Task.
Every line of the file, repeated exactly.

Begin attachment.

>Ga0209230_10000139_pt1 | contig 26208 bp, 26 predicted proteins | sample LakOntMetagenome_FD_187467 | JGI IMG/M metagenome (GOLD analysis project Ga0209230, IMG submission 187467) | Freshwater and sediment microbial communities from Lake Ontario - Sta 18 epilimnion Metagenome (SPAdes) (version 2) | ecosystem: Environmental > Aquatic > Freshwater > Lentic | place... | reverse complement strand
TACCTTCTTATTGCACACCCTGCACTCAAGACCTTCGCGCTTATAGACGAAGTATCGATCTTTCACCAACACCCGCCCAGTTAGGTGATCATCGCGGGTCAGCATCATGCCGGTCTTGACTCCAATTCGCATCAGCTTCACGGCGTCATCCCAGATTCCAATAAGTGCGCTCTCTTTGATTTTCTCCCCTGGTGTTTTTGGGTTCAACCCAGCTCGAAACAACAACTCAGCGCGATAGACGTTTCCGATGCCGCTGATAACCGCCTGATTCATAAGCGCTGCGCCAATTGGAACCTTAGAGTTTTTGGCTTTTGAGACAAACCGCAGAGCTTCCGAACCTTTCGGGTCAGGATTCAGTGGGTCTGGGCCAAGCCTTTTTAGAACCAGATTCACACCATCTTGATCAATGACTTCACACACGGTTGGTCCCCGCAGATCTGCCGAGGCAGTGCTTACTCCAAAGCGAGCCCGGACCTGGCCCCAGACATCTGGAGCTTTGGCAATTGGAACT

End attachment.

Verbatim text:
>Ga0209230_10000139_pt1 | contig 26208 bp, 26 predicted proteins | sample LakOntMetagenome_FD_187467 | JGI IMG/M metagenome (GOLD analysis project Ga0209230, IMG submission 187467) | Freshwater and sediment microbial communities from Lake Ontario - Sta 18 epilimnion Metagenome (SPAdes) (version 2) | ecosystem: Environmental > Aquatic > Freshwater > Lentic | place... | reverse complement strand
TACCTTCTTATTGCACACCCTGCACTCAAGACCTTCGCGCTTATAGACGAAGTATCGATCTTTCACCAACACCCGCCCAGTTAGGTGATCATCGCGGGTCAGCATCATGCCGGTCTTGACTCCAATTCGCATCAGCTTCACGGCGTCATCCCAGATTCCAATAAGTGCGCTCTCTTTGATTTTCTCCCCTGGTGTTTTTGGGTTCAACCCAGCTCGAAACAACAACTCAGCGCGATAGACGTTTCCGATGCCGCTGATAACCGCCTGATTCATAAGCGCTGCGCCAATTGGAACCTTAGAGTTTTTGGCTTTTGAGACAAACCGCAGAGCTTCCGAACCTTTCGGGTCAGGATTCAGTGGGTCTGGGCCAAGCCTTTTTAGAACCAGATTCACACCATCTTGATCAATGACTTCACACACGGTTGGTCCCCGCAGATCTGCCGAGGCAGTGCTTACTCCAAAGCGAGCCCGGACCTGGCCCCAGACATCTGGAGCTTTGGCAATTGGAACT